But what does programmatic advertising that doesn’t entail trading on people’s grubbily obtained personal data actually look like? If there were no personal data in bid requests Ryan believes quite a few things would happen. Such as, for e.g. the demise of clickbait.
“There would be no way to take your TechCrunch audience and buy it cheaper on some shitty website. There would be no more of that arbitrage stuff. Clickbait would die! All that nasty stuff would go away,” he suggests.
(And, well, full disclosure: We are TechCrunch — so we can confirm that does sound really great to us!)
He also reckons ad values would go up. Which would also be good news for publishers. (“Because the only place you could buy the TechCrunch audience would be on TechCrunch — that’s a really big deal!”)
He even suggests ad fraud might shrink because the incentives would shift. Or at least they could so long as the “worthy” publishers that are able to survive in the new ad world order don’t end up being complicit with bot fraud anyway.
As it stands, publishers are being screwed between the twin plates of the dominant adtech platforms (Google and Facebook), where they are having to give up a majority of their ad revenue — leaving the media industry with a shrinking slice of ad revenues (that can be as lean as ~30 percent).
That then has a knock on impact on funding newsrooms and quality journalism. And, well, on the wider web too — given all the weird incentives that operate in today’s big tech social media platform-dominated internet.
While a privacy-sucking programmatic monster is something only shadowy background data brokers that lack any meaningful relationships with the people whose data they’re feeding the beast could truly love.
And, well, Google and Facebook.
Ryan’s view is that the reason an adtech duopoly exists boils down to the “audience leakage” being enabled by RTB. Leakage which, in his view, also isn’t compliant with EU privacy laws.
He reckons the fix for this problem is equally simple: Keep doing RTB but without any personal data.
A real-time ad bidding system that’s been stripped of personal data does not mean no targeted ads. It could still support ad targeting based on real-time factors such as an approximate location (say to a city region) and/or generic and aggregated data.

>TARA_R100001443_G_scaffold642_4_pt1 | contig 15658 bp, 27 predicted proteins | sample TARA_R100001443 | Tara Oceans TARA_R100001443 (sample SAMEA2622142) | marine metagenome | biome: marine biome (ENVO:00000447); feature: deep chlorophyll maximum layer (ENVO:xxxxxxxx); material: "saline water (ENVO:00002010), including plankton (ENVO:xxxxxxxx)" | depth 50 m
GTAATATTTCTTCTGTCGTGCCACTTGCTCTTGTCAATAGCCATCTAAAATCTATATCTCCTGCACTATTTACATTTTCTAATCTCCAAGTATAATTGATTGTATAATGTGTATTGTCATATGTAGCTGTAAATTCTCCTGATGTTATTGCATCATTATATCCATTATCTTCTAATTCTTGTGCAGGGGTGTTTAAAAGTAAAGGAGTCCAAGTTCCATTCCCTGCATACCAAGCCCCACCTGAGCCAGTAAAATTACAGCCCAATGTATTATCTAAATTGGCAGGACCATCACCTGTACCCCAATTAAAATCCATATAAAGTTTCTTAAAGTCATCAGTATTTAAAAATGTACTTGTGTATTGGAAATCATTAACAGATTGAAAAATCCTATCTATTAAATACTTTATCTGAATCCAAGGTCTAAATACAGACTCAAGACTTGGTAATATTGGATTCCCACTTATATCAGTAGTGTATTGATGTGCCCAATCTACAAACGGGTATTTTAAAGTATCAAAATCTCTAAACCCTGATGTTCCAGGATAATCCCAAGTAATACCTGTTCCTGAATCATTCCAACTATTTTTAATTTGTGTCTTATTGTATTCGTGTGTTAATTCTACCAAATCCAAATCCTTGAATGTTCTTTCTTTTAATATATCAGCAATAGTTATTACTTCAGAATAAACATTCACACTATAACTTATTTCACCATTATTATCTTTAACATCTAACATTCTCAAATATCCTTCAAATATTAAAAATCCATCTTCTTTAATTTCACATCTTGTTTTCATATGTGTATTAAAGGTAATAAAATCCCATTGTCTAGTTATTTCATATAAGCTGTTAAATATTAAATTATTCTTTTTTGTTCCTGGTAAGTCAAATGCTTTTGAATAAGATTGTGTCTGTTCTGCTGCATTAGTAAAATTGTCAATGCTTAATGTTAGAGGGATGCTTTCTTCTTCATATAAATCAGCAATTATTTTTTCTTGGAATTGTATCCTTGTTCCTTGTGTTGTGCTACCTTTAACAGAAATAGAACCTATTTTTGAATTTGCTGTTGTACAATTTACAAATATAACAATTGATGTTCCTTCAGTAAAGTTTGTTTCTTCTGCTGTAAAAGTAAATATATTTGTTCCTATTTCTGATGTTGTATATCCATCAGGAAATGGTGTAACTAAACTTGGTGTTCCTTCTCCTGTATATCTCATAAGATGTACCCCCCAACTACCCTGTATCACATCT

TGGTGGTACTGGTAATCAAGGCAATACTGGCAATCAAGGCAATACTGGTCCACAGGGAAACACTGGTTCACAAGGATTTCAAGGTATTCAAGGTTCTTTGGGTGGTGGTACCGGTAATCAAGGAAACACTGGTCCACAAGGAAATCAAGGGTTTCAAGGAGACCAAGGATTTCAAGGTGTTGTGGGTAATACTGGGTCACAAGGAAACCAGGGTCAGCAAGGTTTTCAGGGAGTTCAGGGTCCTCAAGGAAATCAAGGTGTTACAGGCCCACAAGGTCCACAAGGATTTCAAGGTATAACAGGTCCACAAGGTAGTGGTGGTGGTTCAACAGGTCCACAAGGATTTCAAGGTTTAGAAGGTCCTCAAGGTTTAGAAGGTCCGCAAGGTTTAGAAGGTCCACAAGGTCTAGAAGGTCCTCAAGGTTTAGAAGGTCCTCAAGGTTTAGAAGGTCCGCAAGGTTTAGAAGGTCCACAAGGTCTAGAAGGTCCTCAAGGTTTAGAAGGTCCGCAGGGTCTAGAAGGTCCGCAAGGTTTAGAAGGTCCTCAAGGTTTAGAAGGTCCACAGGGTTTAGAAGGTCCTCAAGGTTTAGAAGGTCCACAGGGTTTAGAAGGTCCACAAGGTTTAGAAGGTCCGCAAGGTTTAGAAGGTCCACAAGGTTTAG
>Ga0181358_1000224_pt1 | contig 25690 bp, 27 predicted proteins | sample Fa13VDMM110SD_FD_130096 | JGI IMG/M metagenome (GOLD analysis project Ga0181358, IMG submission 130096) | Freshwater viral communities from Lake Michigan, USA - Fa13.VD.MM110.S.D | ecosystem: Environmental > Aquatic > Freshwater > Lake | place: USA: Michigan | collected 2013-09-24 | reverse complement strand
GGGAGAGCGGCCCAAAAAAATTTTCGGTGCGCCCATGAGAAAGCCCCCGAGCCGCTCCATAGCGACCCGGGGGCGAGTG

Crucially it would not use unique identifiers that enable linking ad bids to a individual’s entire digital footprint and bid request history — as is the case now. Which essentially translates into: RIP privacy rights.
Ryan argues that RTB without personal data would still offer plenty of “value” to advertisers — who could still reach people based on general locations and via real-time interests. (It’s a model that sounds much like what privacy search engine DuckDuckGo is doing, and also been growing.)
The really big problem, though, is turning the behavioral ad tanker around. Given that the ecosystem is embedded, even as the duopoly milks it.
That’s also why Ryan is so hopeful now, though, having parsed the CNIL decision.
His reading is regulators will play a decisive role in pushing the ad industry’s trigger — and force through much-needed change in their targeting behavior.
“Unless the entire industry moves together, no one can be the first to remove personal data from bid requests but if the regulators step in in a big way… and say you’re all going to go out of business if you keep putting personal data into bid requests then everyone will come together — like the music industry was forced to eventually, under Steve Jobs,” he argues. “Everyone can together decide on a new short term disadvantageous but long term highly advantageous change.”
Of course such a radical reshaping is not going to happen overnight. Regulatory triggers tend to be slow motion unfoldings at the best of times. You also have to factor in the inexorable legal challenges.
But look closely and you’ll see both momentum massing behind privacy — and regulatory writing on the wall.
“Are we going to see programmatic forced to be non-personal and therefore better for every single citizen of the world (except, say, if they work for a data broker),” adds Ryan, posing his own concluding question. “Will that massive change, which will help society and the web… will that change happen before Christmas? No. But it’s worth working on. And it’s going to take some time.
“It could be two years from now that we have the finality. But a finality there will be. Detroit was only able to fight against regulation for so long. It does come.”
Who’d have though “taking back control” could ever sound so good?